80's And Early 90's Public Service Announcements.

This Is Your Brain On Drugs

1987
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This is Your Brain on Drugs was a large-scale US anti-narcotics campaign by Partnership for a Drug-Free America (PDFA) launched in 1987, that used two televised public service announcements (PSAs) and a related poster campaign.

The first PSA, from 1987, showed a man who held up an egg and said:

"This is your brain," before picking up a frying pan and adding, "This is drugs." He then cracks open the egg, fries the contents, and says, "This is your brain on drugs." Finally he looks up at the camera and asks, "Any questions?"

Hanker For A Hunka Of Chesse

"Time for Timer" PSA for an afternoon snack of cheese.
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The character Timer (voiced by Len Maxwell) originally appeared in "The Incredible, Indelible, Magical, Physical Mystery Trip", an ABC Afterschool Special that combined live-action with animation. This 1973 DePatie-Freleng Production, in association with Sienna Productions, was an educational and entertaining journey which took two youngsters, Joey (played by Michael Link; animated version voiced by Peter Broderick) and Missy (played by Kim Richards; animated version voiced by Kathy Buck), through the mistreated body of their Uncle Carl (played by Hal Smith), who has lived a hard life, failing to maintain his health. The kids are miniaturized prior to the trip by Timer. The special was later re-broadcast as a two-part ABC Weekend Special. Some more of Timer's other skits also included:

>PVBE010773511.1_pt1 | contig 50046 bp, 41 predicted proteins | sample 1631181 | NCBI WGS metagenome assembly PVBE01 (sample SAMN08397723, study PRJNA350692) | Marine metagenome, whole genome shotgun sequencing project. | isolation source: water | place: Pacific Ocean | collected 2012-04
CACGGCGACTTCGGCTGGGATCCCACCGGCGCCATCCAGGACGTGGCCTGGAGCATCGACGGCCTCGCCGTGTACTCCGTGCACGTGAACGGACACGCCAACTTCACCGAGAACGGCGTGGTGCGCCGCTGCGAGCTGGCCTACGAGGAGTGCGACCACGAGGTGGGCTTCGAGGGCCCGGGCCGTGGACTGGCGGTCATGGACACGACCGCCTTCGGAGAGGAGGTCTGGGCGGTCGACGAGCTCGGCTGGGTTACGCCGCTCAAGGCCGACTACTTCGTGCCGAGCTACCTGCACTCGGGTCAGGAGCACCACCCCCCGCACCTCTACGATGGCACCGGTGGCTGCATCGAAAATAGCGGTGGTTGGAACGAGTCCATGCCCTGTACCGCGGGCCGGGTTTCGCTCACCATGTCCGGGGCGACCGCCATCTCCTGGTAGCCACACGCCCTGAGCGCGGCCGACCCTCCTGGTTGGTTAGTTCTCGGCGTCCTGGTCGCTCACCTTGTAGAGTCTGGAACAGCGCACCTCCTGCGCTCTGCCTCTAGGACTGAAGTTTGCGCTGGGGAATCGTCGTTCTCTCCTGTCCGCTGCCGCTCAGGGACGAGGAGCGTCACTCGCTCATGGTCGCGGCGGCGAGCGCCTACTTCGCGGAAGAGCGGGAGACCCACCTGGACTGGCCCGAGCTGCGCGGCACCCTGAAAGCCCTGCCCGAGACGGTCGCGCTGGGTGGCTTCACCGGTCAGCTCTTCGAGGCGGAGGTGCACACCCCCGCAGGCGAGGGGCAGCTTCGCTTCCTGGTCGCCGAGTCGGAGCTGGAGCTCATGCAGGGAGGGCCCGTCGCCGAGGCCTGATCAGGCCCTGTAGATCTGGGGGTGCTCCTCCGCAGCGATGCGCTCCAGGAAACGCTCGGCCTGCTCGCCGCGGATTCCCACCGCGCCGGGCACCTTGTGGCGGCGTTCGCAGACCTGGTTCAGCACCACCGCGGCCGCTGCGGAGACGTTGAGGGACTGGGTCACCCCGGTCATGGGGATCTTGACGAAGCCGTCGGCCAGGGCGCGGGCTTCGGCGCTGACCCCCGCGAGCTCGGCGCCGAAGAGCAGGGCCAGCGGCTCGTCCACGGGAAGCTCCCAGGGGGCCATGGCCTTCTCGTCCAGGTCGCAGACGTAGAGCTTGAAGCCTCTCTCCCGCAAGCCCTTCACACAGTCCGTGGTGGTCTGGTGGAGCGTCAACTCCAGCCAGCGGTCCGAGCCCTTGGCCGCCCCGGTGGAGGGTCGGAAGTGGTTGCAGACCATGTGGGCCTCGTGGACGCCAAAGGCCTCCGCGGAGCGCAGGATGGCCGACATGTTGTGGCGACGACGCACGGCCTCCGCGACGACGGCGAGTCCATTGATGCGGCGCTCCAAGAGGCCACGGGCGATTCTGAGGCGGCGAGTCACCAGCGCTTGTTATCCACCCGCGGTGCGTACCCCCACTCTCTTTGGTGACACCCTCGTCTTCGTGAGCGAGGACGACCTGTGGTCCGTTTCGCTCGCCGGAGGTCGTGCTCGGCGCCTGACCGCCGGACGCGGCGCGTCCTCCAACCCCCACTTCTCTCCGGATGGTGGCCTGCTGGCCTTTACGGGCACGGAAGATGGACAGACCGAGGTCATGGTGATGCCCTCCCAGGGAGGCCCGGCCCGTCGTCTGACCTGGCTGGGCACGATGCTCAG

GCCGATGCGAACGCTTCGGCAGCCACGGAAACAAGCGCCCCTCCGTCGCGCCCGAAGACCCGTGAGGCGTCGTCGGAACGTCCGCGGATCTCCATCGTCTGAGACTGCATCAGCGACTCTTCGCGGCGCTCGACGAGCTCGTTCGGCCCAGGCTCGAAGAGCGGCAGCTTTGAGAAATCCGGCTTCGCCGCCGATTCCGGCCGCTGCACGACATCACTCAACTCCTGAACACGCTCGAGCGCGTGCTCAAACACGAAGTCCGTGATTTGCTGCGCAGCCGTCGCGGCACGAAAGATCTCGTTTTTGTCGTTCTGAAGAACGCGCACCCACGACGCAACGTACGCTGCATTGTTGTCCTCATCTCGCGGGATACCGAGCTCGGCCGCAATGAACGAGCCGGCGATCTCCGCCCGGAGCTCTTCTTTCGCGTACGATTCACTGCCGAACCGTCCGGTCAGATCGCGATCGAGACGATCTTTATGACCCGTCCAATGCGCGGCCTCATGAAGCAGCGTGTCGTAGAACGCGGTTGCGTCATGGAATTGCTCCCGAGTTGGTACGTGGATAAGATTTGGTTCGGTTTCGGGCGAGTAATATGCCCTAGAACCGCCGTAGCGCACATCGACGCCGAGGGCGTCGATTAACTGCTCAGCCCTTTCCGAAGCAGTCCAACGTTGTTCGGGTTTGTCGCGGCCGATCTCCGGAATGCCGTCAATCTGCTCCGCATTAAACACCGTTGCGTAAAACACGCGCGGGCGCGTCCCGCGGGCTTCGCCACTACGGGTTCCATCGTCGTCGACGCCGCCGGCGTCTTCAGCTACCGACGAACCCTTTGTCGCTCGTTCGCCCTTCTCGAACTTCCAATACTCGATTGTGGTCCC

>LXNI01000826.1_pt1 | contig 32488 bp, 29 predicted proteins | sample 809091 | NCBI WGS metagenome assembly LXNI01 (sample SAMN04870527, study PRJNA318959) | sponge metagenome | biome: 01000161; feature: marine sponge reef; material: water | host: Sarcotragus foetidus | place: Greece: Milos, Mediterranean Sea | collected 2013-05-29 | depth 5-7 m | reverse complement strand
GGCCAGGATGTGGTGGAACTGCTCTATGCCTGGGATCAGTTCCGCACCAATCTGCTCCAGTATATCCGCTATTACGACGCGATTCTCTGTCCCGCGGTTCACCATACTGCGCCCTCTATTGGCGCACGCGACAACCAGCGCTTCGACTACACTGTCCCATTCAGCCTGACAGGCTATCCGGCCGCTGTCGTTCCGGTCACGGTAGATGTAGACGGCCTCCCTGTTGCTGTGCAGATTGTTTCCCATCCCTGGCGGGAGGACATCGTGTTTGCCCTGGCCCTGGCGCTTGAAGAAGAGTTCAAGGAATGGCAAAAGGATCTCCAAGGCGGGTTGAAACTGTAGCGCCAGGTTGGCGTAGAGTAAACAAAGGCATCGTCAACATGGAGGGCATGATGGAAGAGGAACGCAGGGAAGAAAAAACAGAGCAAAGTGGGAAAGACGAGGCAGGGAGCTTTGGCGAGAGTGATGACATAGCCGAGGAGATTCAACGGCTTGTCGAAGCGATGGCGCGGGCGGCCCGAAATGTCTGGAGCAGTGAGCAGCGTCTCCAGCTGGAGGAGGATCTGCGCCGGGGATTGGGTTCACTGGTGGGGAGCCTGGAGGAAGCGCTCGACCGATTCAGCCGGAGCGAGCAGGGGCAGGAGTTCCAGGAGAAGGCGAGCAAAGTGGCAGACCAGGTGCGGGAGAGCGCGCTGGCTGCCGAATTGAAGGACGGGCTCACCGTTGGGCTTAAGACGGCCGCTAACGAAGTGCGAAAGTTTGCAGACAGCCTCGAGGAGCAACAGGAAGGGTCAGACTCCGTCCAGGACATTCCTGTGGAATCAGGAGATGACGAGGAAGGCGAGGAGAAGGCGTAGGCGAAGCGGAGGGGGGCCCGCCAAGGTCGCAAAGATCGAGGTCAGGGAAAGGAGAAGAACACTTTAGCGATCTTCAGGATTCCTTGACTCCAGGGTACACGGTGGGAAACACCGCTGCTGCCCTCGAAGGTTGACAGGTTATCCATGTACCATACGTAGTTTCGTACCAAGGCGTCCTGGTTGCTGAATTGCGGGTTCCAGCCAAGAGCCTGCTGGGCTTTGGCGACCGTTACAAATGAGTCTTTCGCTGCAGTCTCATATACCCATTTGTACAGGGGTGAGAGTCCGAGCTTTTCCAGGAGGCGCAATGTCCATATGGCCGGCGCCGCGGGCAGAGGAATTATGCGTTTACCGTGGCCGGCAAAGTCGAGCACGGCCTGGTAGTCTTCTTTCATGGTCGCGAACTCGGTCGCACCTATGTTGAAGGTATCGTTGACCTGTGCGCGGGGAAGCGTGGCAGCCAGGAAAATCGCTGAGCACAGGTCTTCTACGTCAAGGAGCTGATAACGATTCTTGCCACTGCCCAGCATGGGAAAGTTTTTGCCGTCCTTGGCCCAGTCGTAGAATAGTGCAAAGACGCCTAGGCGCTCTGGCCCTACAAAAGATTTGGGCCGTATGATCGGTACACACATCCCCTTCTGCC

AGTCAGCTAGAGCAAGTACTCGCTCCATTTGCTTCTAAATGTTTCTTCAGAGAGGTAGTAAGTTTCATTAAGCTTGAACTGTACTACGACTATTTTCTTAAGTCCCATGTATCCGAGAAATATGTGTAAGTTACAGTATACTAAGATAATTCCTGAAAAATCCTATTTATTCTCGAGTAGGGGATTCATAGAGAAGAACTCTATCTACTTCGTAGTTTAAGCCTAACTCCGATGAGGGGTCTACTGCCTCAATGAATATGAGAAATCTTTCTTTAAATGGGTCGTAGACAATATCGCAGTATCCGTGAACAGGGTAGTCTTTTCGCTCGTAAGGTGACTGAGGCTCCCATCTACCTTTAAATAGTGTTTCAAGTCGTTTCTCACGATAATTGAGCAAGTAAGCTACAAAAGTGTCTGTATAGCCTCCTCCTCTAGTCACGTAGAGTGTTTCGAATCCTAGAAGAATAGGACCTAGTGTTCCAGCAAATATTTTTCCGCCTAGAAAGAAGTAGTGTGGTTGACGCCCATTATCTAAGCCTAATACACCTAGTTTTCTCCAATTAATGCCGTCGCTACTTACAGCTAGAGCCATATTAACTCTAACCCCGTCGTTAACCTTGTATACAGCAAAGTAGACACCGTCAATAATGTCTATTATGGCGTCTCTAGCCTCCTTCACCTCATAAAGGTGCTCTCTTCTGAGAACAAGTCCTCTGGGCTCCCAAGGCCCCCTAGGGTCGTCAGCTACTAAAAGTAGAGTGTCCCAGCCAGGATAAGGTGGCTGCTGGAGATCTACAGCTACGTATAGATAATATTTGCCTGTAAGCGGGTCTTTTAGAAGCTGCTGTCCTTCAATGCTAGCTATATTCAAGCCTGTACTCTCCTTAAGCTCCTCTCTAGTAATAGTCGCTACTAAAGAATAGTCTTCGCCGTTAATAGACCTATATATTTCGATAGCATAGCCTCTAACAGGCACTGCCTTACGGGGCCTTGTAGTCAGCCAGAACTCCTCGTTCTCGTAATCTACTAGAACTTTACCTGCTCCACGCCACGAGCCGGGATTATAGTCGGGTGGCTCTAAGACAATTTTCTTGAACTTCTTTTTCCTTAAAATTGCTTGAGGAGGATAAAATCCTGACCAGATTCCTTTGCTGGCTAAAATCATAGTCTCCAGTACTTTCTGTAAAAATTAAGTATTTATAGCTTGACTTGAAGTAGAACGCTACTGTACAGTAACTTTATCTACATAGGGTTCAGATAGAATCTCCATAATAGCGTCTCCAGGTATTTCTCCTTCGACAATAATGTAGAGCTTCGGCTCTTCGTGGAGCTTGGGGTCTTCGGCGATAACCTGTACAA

Some of Timer's topics included "hankering for a hunk of cheese" and explaining to youngsters how to make orange juice popsicles which he called "Sunshine on a Stick"

Doncha Put It In Your Mouth

90s commercial that used to air on children networks.
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TV raised you better than your parents ever could along with the help of useful PSA's. This PSA comes from Concerned Children's Advertisers in Canada, about two nightmarish puppets tell us not to put something in your mouth if you don't know what it is.



Buckle Your Safety Belt

Ad Council Promotion.
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The Ad Council has promoted driving safety since 1945 so in 1985, that the Ad Council and the U.S. Department of Transportation's National Highway Traffic Safety Administration partnered to launch the Safety Belt Education campaign, one of the most influential campaigns to address driving safety.

The campaign was developed to encourage vehicle passengers to use safety belts, and featured Vince and Larry, two crash test dummies who dramatized what could happen when you don't wear a safety belt. The public service advertisements (PSAs) included the tagline:

"You can learn a lot from a dummy...Buckle your safety belt.

I'm Just A Bill

School House Rock.
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"I'm Just A Bill" is a classic Schoolhouse Rock! segment which first aired in 1975. It is sung by Jack Sheldon (the voice of the bill) and his son (the boy learning the process). It is about how a bill becomes a law, how it must go through Congress, and how it can be vetoed, etc. The bill is for the law that school buses must stop at train crossings. In the end, the bill becomes a law.

"I'm just a bill, Yes, I'm only a bill, And I'm sitting here on Capitol Hill. ... At least I hope and pray that I will, But today I'm still just a bill."

The Chopper

1980s ABC Saturday morning PSA.
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In the 1980's you were a kid an watched Saturday morning cartoons then you might remember seeing lots of PSA's aimed at kids. They often featured cartoon characters telling you about the benefits of eating cheese or planning ahead for your future.

This one features a character called "The Chopper" tells you to exercise you teeth by eating hard foods. First off how do you exercise your teeth, their freaking bones you idiot. All your going to do is chip a tooth eating all those, nuts, carrots, gravel, etc.

And what kid eats Pumpernickel by the way?